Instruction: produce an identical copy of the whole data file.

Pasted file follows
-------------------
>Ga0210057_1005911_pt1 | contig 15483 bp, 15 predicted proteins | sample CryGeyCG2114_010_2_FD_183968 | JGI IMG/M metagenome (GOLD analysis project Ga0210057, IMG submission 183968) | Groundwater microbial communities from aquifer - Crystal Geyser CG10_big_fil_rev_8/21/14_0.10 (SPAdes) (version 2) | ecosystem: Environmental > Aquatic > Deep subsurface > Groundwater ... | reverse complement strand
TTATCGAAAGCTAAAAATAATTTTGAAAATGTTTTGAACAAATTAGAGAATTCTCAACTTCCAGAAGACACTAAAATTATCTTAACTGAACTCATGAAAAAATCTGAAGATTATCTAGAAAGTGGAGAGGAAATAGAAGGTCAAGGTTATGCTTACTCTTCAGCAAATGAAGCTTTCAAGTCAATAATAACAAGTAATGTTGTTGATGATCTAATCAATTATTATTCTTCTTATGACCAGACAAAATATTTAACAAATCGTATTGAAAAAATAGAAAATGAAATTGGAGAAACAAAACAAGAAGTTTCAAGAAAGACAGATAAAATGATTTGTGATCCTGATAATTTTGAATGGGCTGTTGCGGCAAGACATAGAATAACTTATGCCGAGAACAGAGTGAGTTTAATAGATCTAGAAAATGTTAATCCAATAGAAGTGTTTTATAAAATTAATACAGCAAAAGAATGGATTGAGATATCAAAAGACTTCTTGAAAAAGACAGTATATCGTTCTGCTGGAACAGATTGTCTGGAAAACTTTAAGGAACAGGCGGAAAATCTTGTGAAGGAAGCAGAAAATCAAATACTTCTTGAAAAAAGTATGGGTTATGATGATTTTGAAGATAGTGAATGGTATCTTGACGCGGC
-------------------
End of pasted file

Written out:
>Ga0210057_1005911_pt1 | contig 15483 bp, 15 predicted proteins | sample CryGeyCG2114_010_2_FD_183968 | JGI IMG/M metagenome (GOLD analysis project Ga0210057, IMG submission 183968) | Groundwater microbial communities from aquifer - Crystal Geyser CG10_big_fil_rev_8/21/14_0.10 (SPAdes) (version 2) | ecosystem: Environmental > Aquatic > Deep subsurface > Groundwater ... | reverse complement strand
TTATCGAAAGCTAAAAATAATTTTGAAAATGTTTTGAACAAATTAGAGAATTCTCAACTTCCAGAAGACACTAAAATTATCTTAACTGAACTCATGAAAAAATCTGAAGATTATCTAGAAAGTGGAGAGGAAATAGAAGGTCAAGGTTATGCTTACTCTTCAGCAAATGAAGCTTTCAAGTCAATAATAACAAGTAATGTTGTTGATGATCTAATCAATTATTATTCTTCTTATGACCAGACAAAATATTTAACAAATCGTATTGAAAAAATAGAAAATGAAATTGGAGAAACAAAACAAGAAGTTTCAAGAAAGACAGATAAAATGATTTGTGATCCTGATAATTTTGAATGGGCTGTTGCGGCAAGACATAGAATAACTTATGCCGAGAACAGAGTGAGTTTAATAGATCTAGAAAATGTTAATCCAATAGAAGTGTTTTATAAAATTAATACAGCAAAAGAATGGATTGAGATATCAAAAGACTTCTTGAAAAAGACAGTATATCGTTCTGCTGGAACAGATTGTCTGGAAAACTTTAAGGAACAGGCGGAAAATCTTGTGAAGGAAGCAGAAAATCAAATACTTCTTGAAAAAAGTATGGGTTATGATGATTTTGAAGATAGTGAATGGTATCTTGACGCGGC